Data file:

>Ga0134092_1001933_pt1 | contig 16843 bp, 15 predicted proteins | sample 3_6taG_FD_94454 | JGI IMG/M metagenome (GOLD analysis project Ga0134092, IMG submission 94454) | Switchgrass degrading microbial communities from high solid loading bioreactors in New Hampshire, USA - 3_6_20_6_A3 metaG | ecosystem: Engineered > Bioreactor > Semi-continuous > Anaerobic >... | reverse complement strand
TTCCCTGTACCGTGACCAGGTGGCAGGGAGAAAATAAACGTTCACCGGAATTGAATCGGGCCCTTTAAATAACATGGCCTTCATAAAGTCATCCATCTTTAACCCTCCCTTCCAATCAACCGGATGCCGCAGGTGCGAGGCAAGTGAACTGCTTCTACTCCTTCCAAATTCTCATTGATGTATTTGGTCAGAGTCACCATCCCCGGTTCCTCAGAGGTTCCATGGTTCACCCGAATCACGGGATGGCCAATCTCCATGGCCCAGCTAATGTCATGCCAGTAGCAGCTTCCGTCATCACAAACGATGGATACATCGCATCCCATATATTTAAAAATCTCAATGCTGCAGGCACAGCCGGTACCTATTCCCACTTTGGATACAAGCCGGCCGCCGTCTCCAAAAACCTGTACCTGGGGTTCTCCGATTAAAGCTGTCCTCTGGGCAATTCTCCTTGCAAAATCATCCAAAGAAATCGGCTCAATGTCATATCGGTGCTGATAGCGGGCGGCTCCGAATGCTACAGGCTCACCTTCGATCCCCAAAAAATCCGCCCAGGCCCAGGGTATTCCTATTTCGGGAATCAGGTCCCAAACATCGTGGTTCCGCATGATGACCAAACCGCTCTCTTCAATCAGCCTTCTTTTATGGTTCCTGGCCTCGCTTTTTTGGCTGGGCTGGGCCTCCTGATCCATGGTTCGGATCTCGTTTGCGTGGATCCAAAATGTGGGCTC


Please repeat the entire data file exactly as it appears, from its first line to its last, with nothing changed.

>Ga0134092_1001933_pt1 | contig 16843 bp, 15 predicted proteins | sample 3_6taG_FD_94454 | JGI IMG/M metagenome (GOLD analysis project Ga0134092, IMG submission 94454) | Switchgrass degrading microbial communities from high solid loading bioreactors in New Hampshire, USA - 3_6_20_6_A3 metaG | ecosystem: Engineered > Bioreactor > Semi-continuous > Anaerobic >... | reverse complement strand
TTCCCTGTACCGTGACCAGGTGGCAGGGAGAAAATAAACGTTCACCGGAATTGAATCGGGCCCTTTAAATAACATGGCCTTCATAAAGTCATCCATCTTTAACCCTCCCTTCCAATCAACCGGATGCCGCAGGTGCGAGGCAAGTGAACTGCTTCTACTCCTTCCAAATTCTCATTGATGTATTTGGTCAGAGTCACCATCCCCGGTTCCTCAGAGGTTCCATGGTTCACCCGAATCACGGGATGGCCAATCTCCATGGCCCAGCTAATGTCATGCCAGTAGCAGCTTCCGTCATCACAAACGATGGATACATCGCATCCCATATATTTAAAAATCTCAATGCTGCAGGCACAGCCGGTACCTATTCCCACTTTGGATACAAGCCGGCCGCCGTCTCCAAAAACCTGTACCTGGGGTTCTCCGATTAAAGCTGTCCTCTGGGCAATTCTCCTTGCAAAATCATCCAAAGAAATCGGCTCAATGTCATATCGGTGCTGATAGCGGGCGGCTCCGAATGCTACAGGCTCACCTTCGATCCCCAAAAAATCCGCCCAGGCCCAGGGTATTCCTATTTCGGGAATCAGGTCCCAAACATCGTGGTTCCGCATGATGACCAAACCGCTCTCTTCAATCAGCCTTCTTTTATGGTTCCTGGCCTCGCTTTTTTGGCTGGGCTGGGCCTCCTGATCCATGGTTCGGATCTCGTTTGCGTGGATCCAAAATGTGGGCTC